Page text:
India and the Indian: How a country treats its own is the nationalism to be proud of, writes Omair Ahmad

This essay is part of Firstpost’s ‘India and the Indian’ series, which examines the renewed idea of nationalism in vogue today, and what it means.

Read more from this series.

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A DECADE AGO, I was sent to interview Jaswant Singh (then in the Opposition) for a series my magazine was doing, themed on ‘returning home’. Singh made an off-the-cuff remark that went something like, “Whenever we were to go to Delhi, my mother would ask if we had our sword by our side.” I cannot remember his exact phrasing, although it must be in the notes that I took, but it stayed with me. My editor did not think much of it, and it never made it into the final copy. I could not explain clearly why it seemed to matter so much.

There is another story — a family story — that may reveal why I was so attuned to what Singh said. When Govind Ballabh Pant became the Chief Minister to the United Provinces, he dropped in to meet my great-grandfather in Banda. They had been contemporaries in the Legislative Assembly, and my great-grandfather had been his senior as the Deputy Chairman. My aunt (my mother’s younger sister) was supposed to garland Pant, but she was young and tiny, while Pant was tall and had a rather impressive belly. She could not reach, so my great-grandfather picked her up, helping her deposit the garland around Pant’s neck.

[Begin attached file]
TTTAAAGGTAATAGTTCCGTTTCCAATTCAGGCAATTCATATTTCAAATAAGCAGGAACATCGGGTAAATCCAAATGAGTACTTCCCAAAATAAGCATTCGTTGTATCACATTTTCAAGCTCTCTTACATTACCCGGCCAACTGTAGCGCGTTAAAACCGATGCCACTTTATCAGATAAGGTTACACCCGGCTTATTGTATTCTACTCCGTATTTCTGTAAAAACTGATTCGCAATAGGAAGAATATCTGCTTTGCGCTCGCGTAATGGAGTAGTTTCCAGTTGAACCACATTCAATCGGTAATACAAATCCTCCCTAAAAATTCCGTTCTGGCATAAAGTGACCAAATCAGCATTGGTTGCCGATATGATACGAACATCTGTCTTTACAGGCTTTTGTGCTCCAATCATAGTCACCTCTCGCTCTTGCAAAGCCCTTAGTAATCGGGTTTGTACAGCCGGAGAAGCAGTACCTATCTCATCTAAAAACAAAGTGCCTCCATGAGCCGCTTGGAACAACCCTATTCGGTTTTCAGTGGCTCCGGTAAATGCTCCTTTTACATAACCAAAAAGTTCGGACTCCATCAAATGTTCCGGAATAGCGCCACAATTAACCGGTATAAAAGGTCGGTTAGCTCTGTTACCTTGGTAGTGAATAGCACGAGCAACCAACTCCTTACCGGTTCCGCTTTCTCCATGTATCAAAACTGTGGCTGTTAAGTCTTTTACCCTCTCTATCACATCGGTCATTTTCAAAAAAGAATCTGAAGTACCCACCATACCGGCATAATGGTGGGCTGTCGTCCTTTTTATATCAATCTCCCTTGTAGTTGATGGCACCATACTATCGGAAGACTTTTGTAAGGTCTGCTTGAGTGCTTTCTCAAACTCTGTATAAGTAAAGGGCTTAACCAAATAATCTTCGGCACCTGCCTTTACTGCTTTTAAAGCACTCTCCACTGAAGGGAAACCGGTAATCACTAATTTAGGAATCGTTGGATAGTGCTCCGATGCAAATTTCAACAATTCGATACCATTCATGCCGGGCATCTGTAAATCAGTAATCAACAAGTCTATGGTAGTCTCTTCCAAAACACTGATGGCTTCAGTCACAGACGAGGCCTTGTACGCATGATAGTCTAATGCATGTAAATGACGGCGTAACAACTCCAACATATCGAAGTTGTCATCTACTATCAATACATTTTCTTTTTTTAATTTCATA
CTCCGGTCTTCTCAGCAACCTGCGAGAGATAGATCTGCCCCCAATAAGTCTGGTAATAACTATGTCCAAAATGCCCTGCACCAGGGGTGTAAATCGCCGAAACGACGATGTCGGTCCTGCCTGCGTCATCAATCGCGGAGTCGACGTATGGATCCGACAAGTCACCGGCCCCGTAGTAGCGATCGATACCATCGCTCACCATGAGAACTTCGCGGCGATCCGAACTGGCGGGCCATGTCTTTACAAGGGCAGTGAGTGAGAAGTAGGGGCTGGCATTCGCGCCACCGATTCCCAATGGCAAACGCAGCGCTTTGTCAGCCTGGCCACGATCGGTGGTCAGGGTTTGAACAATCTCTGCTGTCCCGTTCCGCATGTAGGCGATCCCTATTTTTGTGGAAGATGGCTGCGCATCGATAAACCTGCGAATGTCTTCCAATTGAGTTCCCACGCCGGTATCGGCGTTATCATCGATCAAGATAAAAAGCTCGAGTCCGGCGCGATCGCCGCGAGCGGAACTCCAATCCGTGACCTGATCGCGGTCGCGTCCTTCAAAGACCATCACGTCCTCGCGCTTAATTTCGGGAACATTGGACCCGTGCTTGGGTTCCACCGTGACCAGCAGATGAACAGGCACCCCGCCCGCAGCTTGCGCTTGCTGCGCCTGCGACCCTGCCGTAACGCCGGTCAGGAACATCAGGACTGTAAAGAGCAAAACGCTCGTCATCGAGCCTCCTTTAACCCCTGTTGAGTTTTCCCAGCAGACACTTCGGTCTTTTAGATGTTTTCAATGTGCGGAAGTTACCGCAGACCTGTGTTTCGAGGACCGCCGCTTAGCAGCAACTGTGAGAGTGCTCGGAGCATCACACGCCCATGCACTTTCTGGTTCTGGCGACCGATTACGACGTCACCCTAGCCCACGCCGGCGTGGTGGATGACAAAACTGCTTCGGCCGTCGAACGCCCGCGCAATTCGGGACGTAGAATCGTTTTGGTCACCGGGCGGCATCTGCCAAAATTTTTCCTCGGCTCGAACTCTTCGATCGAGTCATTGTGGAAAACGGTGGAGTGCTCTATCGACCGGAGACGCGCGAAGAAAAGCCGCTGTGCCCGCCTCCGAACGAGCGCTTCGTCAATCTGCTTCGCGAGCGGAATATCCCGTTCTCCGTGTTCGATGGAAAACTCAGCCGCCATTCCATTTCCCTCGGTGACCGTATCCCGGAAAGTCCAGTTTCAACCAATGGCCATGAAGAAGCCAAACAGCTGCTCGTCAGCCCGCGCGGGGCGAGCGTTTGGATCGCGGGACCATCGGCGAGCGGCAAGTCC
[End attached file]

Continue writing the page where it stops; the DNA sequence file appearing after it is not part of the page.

Banda is a small town in Uttar Pradesh, and not commonly visited by chief ministers. And there are few figures who could now lift a young child to garland a visiting dignitary. This is the story of what India has become now, a part of the way it has developed, that people leave small towns to go to the capitals of states, or to Delhi. They do not come back.

Our sense of nationhood rests on how we compare our big cities, and the big people in them, to the big cities of other countries and their residents.

For me, working in the fields of international politics, literature, and journalism, this seems especially stark. My colleagues and friends tend to be people from other big cities, or foreigners. Even if we are from small towns, we live in big cities now, flitting from one to the other, and it leaves me unsure of where we are and what we are doing, and what we talk about when it comes to “the national interest”.

Maybe the reason that Singh’s remark struck me so strongly was because of this. While there is a nationalism that measures India in the world, there is also another nationalism that measures the India of the centre versus the India of the margins, which is no less potent, and no less important.

 India and the Indian: How a country treats its own is the nationalism to be proud of, writes Omair Ahmad

Illustration © Satwick Gade for Firstpost